Beyond the mechanics of the “Phase One” deal and tariffs, the Biden administration is likely aiming for a broad rethink on how the U.S. approaches international trade and globalization.
- The Phase One trade deal was largely a failure. However, this failure is not likely to bring about new tensions because the Biden administration could de-emphasize the purchase targets in the agreement. Instead the focus will be on continued structural reform.
- While tariff removal is not likely, the focus is going to be more on non-tariff actions – like domestic subsidies and industrial policy – in order to encourage domestic manufacturing.
- The policy platform is still rife with contradictions, namely – how to move away from Trump’s brand of protectionism while largely pursuing similar economic goals, and how to re-assert American leadership while focusing on domestic investment and domestic production.
- The focus will likely be on competition rather than conflict. We believe increased economic integration in Asia can offset any American turn inward. Supply shifts will continue and investors can find opportunities both in China’s domestic market as well as exporters gaining market share such as Korea, Taiwan, and Vietnam.
As the Biden administration begins to formulate its policy agenda, a review of China policies has been launched, ranging from the “Phase One” trade deal, defense and security policies, and a review of critical supply chains. So how will this review shift the policy stance? And what do these shifts mean for investors? While there are still more unknowns than knowns, thankfully we have some insight into the thinking of top officials given that many have a long and clear track record of publications and public remarks.
Over the next few weeks we will look at U.S.-China dynamics one by one, including trade, technology, and geopolitical flashpoints. This week we will focus on trade policy.
How to think about the Phase One trade deal and existing tariffs
Over the course of 2020, Chinese, and broadly, Asian exports to the U.S. have been strong due to the large U.S. fiscal stimulus, as well as rising demand for technology products. As a result, China’s exports to the U.S. as a share of its total exports are back to pre-trade war levels, and China’s trade surplus with the U.S. is again at an all-time-high.
That said, there were several elements of the deal that can be deemed a success and are worth building on – such as China’s commitment to reduce non-tariff trade barriers and open up to foreign investment. China made progress on its commitments to better enforce intellectual property rights and reduce forced technology transfers, which can be a foundation for future progress in trade negotiations. While these parts of the agreement may stay, managing the bilateral trade relationship through purchase agreements has not worked and does not fit with Biden’s focus on engaging allies. Although enforcing the purchase targets could help the affected sectors, the fact that these managed targets increased tensions with allies may lead to a reduced emphasis on this aspect of the deal. Despite the nominee for United States Trade Representative stating that holding China to its trade commitments will be a priority, the administration’s emphasis on working with allies means their emphasis may lie with other structural aspects of the deal.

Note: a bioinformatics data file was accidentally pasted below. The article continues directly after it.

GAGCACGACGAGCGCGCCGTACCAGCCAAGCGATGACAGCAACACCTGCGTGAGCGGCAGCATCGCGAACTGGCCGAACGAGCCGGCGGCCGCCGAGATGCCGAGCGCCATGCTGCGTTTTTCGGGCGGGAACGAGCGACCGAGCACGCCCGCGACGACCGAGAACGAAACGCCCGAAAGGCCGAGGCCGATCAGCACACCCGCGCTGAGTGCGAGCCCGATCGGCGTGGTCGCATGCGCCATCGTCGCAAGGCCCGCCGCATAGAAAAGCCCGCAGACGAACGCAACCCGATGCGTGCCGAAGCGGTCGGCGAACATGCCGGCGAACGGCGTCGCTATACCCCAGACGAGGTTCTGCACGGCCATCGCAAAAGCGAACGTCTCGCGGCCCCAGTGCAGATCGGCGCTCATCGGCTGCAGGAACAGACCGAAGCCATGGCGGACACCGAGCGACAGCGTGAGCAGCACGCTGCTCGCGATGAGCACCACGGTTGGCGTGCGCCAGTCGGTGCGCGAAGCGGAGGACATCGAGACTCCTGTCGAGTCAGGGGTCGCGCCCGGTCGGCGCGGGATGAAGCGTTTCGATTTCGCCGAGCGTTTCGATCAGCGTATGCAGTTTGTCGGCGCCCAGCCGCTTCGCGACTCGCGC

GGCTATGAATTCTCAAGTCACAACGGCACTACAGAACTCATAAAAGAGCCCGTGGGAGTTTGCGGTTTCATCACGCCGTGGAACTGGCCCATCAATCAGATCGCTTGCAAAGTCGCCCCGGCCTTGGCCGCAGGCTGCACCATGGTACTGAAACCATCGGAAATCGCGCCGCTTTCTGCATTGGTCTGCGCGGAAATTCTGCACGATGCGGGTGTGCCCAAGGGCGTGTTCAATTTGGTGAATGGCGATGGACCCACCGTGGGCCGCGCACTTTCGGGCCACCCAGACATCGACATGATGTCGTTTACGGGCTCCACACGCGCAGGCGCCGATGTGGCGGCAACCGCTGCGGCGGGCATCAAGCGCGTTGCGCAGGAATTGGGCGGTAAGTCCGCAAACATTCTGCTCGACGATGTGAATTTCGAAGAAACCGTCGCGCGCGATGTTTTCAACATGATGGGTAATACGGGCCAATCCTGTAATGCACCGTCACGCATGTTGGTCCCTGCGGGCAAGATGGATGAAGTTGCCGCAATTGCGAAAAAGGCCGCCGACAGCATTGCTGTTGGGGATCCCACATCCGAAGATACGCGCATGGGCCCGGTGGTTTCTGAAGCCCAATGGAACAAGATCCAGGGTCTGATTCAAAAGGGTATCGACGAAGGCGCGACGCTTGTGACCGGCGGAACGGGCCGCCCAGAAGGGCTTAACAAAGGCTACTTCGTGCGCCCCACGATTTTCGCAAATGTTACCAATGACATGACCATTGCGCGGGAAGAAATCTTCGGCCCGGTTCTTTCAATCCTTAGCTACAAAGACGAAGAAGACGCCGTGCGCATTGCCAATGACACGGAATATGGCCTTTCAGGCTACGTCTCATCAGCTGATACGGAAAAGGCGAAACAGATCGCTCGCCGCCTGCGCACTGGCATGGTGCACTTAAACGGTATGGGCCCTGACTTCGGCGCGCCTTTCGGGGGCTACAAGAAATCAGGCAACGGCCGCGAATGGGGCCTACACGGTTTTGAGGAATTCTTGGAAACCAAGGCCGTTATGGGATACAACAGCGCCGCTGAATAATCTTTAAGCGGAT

Lastly, there are also the questions of what will happen to tariffs, which have caused economic damage to both sides. This is a thorny issue. While there are economic costs to consider – for example, due to China’s retaliatory tariffs, U.S. auto exports to China fell by more than a third, and some auto-related manufacturing investment shifted away from the U.S. (Tesla, BMW) – tariff reduction will likely need to be reciprocal. Beijing has made overtures calling for tariff reduction, but amid large levels of U.S. stimulus, the economic incentives are lessened and the domestic political costs may be too high. At the moment it is hard to imagine a ready off-ramp for the Biden administration to reduce tariffs without major Chinese concessions. Although Biden has suggested in speeches that he wants to move away from a focus on tariffs, judging by the recent move to place tariffs on the UAE for national security reasons, this administration might not be as anti-protectionist as the market currently thinks.
A shift in trade philosophy, or more of the same?
Beyond the mechanics of the Phase One deal and tariffs, there are indications that the Biden administration is aiming for a broad rethink on how the U.S. approaches international trade and globalization. This could mean not just moving away from the Trump administration policies of punitive tariffs and coercive measures, but also a shift from decades of policy that prioritized opening foreign markets for U.S. corporates. In a speech earlier this month Biden outlined his approach to foreign policy stating “there is no longer a line between foreign and domestic policy…every action we take...we must take with American working families in mind.” National Security Advisor Jake Sullivan went further stating “policymakers must move beyond the received wisdom that every trade deal is a good trade deal and that more trade is always the answer…[trade policy] should also involve a laser focus on what improves wages and creates high-paying jobs in the United States, rather than making the world safe for corporate investment.”